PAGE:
Signs in the heavens
by Dr. Chuck Missler
The Hebrew “Mazzaroth” has nothing to do with astrology. Rather, it is a tool that uses the stars to tell a story.
In this article, we’re going to look at the Mazzaroth, the Hebrew name for the zodiac. Many scholars believe the word zodiac comes from the Greek zidiakòs kýklos meaning “a circle of little animals.” The Sanskrit root word sodi, though, means “the way” and reflects the Middle East understanding of the zodiac.
The Mazzaroth has nothing to do with astrology or any attempt to tell our futures based on the stars. Rather, the Mazzaroth is a tool that uses the stars to tell a story.
The Hebrews knew their constellations. They were not to worship the stars, but the first chapter of Genesis states that when God created the heavenly bodies, He did so for several reasons. He said, “…Let there be lights in the firmament of the heaven to divide the day from the night; and let them be for signs, and for seasons, and for days, and years.”
Stories in the Sky
It is amusing to see planetarium shows still spreading the notion that the various pictures associated with the constellations were ancient imaginings taken from the arrangement of the stars. If you have carefully explored that conjecture, it is easily discarded as fanciful and absurd.
Have you ever tried to visualize a “lady chained to a chair” in the bent-W known as Cassiopeia? One can see Draco as a serpent-dragon winding and bending between the Big and Little Dippers, but Sagittarius looks more like a teapot than an archer. And yet, the names of the constellations tend to be consistent, with small variations, throughout different cultures around the world.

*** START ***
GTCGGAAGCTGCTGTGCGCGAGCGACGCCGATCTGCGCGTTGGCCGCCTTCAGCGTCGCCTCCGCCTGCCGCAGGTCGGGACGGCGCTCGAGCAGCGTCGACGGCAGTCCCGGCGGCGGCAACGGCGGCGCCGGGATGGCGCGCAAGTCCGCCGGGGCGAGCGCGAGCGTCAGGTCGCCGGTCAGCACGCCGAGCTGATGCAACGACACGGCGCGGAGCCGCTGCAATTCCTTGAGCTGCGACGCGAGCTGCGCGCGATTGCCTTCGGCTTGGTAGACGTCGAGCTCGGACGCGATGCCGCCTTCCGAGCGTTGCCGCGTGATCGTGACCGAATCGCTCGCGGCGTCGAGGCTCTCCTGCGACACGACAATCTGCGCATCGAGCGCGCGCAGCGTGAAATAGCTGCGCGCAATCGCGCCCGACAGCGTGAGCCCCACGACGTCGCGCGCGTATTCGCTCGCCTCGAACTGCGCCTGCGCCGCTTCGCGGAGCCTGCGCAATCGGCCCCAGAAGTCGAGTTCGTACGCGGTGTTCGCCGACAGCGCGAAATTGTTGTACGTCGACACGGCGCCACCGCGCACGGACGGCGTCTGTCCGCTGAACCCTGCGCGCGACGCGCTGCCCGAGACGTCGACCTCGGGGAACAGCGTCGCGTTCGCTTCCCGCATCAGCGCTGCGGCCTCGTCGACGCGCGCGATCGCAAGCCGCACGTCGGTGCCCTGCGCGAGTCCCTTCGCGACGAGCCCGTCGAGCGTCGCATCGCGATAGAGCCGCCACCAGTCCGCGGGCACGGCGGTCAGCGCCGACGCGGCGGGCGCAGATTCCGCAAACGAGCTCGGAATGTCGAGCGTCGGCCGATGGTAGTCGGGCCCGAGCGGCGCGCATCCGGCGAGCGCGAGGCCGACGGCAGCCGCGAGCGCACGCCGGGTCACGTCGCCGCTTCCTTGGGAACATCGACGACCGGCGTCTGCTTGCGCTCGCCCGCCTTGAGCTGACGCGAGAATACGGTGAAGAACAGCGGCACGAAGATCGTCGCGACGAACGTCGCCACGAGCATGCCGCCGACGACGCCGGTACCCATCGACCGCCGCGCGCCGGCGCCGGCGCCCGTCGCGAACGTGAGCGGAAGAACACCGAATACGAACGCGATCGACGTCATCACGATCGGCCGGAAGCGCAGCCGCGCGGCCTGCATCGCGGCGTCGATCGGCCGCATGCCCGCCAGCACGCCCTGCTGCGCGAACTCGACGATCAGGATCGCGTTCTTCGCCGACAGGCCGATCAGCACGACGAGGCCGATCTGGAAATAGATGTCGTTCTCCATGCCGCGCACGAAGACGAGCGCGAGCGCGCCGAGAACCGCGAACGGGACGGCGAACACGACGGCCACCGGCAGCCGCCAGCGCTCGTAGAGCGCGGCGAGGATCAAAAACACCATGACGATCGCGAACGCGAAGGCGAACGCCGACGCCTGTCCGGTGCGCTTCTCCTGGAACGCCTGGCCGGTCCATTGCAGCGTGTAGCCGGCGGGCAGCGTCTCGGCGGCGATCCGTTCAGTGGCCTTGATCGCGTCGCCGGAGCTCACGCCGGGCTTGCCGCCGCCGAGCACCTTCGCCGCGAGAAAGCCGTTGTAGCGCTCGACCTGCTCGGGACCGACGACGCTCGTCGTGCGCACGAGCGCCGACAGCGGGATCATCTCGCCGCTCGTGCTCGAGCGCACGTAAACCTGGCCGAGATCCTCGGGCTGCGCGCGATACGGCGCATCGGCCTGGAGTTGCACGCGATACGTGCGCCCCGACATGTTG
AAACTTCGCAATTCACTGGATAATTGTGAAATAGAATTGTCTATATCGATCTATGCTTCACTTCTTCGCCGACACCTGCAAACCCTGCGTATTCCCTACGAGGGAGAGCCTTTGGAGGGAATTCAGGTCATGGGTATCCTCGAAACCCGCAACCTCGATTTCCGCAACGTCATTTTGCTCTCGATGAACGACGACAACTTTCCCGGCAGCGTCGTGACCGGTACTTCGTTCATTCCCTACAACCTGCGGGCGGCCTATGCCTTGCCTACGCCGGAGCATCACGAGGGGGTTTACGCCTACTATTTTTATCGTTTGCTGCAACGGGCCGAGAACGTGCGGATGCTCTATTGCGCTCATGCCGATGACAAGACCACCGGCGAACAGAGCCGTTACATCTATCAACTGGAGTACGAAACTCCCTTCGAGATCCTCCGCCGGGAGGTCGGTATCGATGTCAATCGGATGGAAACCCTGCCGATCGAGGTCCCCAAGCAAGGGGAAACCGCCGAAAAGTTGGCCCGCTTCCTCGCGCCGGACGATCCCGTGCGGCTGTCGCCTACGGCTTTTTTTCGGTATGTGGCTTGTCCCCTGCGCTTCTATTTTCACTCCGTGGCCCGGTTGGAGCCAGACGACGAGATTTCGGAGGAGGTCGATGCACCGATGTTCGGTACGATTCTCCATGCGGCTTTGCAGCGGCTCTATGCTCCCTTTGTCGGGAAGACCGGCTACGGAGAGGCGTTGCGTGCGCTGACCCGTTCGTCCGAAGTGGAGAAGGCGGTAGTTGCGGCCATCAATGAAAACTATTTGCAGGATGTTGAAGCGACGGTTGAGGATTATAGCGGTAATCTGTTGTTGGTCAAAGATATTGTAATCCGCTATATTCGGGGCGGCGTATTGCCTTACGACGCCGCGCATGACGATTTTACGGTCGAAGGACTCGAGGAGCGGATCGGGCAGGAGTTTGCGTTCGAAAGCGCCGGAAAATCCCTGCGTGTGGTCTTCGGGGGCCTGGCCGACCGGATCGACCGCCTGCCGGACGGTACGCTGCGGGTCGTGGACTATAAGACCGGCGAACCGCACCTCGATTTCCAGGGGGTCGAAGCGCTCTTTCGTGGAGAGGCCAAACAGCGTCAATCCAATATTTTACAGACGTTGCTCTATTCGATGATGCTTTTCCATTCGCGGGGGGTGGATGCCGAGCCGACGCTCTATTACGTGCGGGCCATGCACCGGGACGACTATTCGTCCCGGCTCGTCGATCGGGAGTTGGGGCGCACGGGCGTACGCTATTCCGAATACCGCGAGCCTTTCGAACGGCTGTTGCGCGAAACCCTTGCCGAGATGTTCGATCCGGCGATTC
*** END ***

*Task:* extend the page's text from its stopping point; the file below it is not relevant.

We also discover something else as we delve into these ancient records. We discover ancient Persian and Arabian traditions that ascribe the invention of astronomy to Adam, Seth and Enoch. Josephus credits the children of Seth with working to preserve the ancient knowledge in pillars of stone.
Those traditions do have roots back that far, and I suggest that the names of the stars and the constellations originally had meaning to Adam, Seth, and Enoch—that they were created to serve as a mnemonic, a memory tool, to tell a very important story. The story they tell has significance to all of us, so much so that it was corrupted in a temple at Babel and became the distorted soothsayer’s tool we see today in astrology.
Associated with each sign’s constellation are three other smaller constellations called “decans” for a total of 36, each rising in the same area of the sky as their associated major constellation. Every ten days, a different decan is visible on the eastern horizon just before sunrise, and 2100 years before Christ, symbols on Egyptian coffins show they were used to keep track of sidereal time.
The pictures in the sky are not as important as their names, and the corrupted Babylonian star names aren’t extremely helpful, although we can see a hint of the original names in a few places. The clue to unraveling the original story is to understand the Hebrew names. We owe a debt to E.W. Bullinger for his 1893 book The Witness of the Stars and his careful exposition of the Hebrew constellation and star names.
The Seed of the Virgin
The first sign of the Mazzaroth is known best by her Latin name Virgo—the Virgin. In the Mazzaroth, the Hebrew name of this constellation is Bethulah, which also means Virgin, and she holds a branch in her hand (see graphic, left).
That’s interesting. Why is the Virgin holding a branch in her hand? The brightest star in the constellation is Spica, Latin for “ear of grain.” The Hebrew name for the star, Tsemech, means “branch” as does the Arabic name, Al Zimach. In Egyptian, the star is Aspolia—“the seed.”
There are 20 Hebrew words that can mean “branch.” Tsemach is consistently associated with the Messiah—the Branch who will sprout up out of the root of David (Isaiah 4:2, Jeremiah 23:5, Zechariah 3:8). The reference to the grain is interesting. In the Gospel of John, Jesus says:
“Verily, verily, I say unto you, Except a corn of wheat fall into the ground and die, it abideth alone: but if it die, it bringeth forth much fruit.”